This is a weird statement coming from Pranab Mukherjee, who lest we forget happens to be Leader of the House in the Lok Sabha. He is admitting, if not in so many words, that the Union Cabinet took a decision that it knew flew against the wishes of Parliament. How on earth can you justify that in a parliamentary democracy?
I am reasonably certain that the CPI-M leaders shall step back in the face of the defence minister's threat-cum-appeal. But this mess would never have arisen in the first place had the ministers taken a sounding of the Lok Sabha's mood before signing on the dotted line with the United States.
The MPs are right to be angry. Ministers come and go but India will be stuck with the consequences of treaties -- any pact, not just the one with President Bush -- long after the men who signed it are gone. The best way to ensure that an accord succeeds is to build a broad consensus within the Indian body politic before sitting to negotiate with a foreigner.
Prakash Karat is right, anything that has the potential to affect the security of India must be considered by Parliament. It cannot be the decision of just a few men acting on their own initiative. But why should we stop there?
The American constitution does not restrict the Senate to approving treaties alone; the same Article cited above also insists that the President seek the 'advice and consent' of the Senate before appointing 'ambassadors, other public ministers and consuls, judges of the Supreme Court, and all other officers of the United States...'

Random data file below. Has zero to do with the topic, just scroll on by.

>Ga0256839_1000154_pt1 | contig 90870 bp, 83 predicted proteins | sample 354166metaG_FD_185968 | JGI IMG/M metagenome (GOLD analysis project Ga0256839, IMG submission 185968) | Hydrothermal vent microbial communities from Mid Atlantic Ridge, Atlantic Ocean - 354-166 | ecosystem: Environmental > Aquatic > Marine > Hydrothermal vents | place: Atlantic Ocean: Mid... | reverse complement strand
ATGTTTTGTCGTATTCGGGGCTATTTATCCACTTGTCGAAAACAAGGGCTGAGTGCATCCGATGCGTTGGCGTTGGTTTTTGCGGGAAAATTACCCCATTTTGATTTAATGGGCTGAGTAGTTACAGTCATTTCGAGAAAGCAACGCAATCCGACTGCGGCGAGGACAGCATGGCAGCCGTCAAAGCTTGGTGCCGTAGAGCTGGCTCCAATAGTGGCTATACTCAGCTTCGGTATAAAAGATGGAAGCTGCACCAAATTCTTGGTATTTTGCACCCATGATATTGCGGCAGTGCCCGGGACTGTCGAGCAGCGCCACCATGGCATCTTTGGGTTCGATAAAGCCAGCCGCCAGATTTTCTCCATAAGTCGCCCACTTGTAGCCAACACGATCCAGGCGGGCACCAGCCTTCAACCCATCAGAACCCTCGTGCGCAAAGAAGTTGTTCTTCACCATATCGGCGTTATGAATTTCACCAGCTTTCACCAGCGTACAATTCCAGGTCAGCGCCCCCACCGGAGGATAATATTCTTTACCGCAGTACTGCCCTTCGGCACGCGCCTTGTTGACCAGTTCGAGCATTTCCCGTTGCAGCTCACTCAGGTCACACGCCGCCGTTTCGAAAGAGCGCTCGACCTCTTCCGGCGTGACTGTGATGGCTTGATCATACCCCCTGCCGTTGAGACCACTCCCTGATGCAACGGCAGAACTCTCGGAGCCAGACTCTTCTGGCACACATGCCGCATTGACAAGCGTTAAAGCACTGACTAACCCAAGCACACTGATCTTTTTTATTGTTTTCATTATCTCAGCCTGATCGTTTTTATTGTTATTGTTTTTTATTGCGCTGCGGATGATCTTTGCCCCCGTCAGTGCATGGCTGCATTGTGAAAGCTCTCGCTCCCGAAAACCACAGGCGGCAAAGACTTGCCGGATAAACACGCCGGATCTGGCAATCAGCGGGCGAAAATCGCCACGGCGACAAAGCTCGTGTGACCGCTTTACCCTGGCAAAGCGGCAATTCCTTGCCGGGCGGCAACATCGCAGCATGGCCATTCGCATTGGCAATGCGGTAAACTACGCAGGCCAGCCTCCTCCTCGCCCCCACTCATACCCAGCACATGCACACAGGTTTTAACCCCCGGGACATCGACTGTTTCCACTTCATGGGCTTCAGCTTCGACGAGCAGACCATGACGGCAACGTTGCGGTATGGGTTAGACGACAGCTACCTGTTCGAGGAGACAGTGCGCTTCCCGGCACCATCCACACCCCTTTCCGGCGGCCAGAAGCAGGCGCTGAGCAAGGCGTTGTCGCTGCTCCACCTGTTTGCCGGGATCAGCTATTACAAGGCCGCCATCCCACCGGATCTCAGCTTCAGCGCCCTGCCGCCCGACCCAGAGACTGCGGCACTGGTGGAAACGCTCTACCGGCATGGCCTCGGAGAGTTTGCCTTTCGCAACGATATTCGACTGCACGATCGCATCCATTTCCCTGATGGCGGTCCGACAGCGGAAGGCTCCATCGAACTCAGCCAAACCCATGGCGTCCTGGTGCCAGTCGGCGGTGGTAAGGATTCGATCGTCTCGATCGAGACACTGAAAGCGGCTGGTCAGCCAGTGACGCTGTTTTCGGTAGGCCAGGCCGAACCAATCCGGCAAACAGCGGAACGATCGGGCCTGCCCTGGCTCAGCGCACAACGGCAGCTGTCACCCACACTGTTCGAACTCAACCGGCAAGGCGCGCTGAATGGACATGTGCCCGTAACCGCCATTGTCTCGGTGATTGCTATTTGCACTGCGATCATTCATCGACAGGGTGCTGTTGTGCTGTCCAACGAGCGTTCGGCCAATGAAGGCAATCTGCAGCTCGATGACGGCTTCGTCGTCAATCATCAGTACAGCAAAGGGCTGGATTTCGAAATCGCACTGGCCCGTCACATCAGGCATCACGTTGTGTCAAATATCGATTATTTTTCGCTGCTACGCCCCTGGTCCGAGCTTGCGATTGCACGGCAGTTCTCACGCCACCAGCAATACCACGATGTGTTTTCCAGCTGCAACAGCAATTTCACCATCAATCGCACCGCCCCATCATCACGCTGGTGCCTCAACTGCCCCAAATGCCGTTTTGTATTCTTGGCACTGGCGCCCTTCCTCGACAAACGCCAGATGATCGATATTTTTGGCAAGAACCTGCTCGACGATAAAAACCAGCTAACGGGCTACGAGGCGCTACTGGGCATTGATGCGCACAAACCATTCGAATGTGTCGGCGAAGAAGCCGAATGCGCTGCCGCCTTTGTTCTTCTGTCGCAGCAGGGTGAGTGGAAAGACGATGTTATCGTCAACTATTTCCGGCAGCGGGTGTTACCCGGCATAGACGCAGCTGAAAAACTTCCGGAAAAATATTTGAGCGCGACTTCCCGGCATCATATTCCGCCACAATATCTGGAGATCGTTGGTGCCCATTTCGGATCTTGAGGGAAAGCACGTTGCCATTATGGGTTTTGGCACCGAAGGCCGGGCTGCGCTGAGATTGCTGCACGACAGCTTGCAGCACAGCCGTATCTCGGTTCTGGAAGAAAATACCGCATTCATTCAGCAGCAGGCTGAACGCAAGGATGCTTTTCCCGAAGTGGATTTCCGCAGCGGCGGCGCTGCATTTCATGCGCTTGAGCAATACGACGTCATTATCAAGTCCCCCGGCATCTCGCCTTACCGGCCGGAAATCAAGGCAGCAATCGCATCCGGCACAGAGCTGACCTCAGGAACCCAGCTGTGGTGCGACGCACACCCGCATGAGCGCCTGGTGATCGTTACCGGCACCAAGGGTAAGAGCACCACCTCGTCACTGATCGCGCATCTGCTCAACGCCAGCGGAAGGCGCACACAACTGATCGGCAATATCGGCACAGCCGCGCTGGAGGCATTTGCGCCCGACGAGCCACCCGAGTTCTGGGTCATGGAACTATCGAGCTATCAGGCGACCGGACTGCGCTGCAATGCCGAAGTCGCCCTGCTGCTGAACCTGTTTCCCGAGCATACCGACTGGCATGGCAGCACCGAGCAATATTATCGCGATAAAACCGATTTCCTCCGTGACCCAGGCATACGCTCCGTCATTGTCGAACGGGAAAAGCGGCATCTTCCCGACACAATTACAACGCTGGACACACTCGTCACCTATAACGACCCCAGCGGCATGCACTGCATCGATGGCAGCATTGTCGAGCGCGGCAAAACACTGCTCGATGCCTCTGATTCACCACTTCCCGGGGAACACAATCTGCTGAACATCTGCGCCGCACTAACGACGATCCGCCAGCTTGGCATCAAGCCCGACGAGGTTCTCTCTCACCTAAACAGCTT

We have borrowed a lot from the American constitution, is there any reason why we should not take this too? Everyone knows how much trouble there has been recently over the dismissal of Dr Venugopal as Director of the All-India Institute of Medical Sciences.
There has been no less furore over the appointment of Naveen Chawla to the Election Commission. Had we followed the healthy American practice, subjecting ministerial whims to the supervision of Parliament, these embarrassments could have been avoided. (Please remember that the Parliamentary Standing Committee on the health ministry rose above party lines to 'deplore' Dr Venugopal's dismissal.)
Every government would love to control what people get to know, or hear, or see. I don't just mean BJP or Congress ministers, those in other nations are just as bad in this regard. I am sure President Bush would love it if he didn't have to deal with all those pesky Senators! But a government's desire for secrecy must, in a democracy, play second fiddle to a legislature acting as a forum for full, free, and fair debate.
I thought the Manmohan Singh ministry took a significant step in making governance as transparent as possible with the Right to Information Act. (Which the BJP had promised but never delivered!) Barely a year later, as we know, it is buckling to bureaucratic pressure to dilute the provisions of the law.
From denying information to, say, a Residents' Welfare Association to diverting a debate in Parliament, I fear the Manmohan Singh ministry is marching in the wrong direction.
T V R Shenoy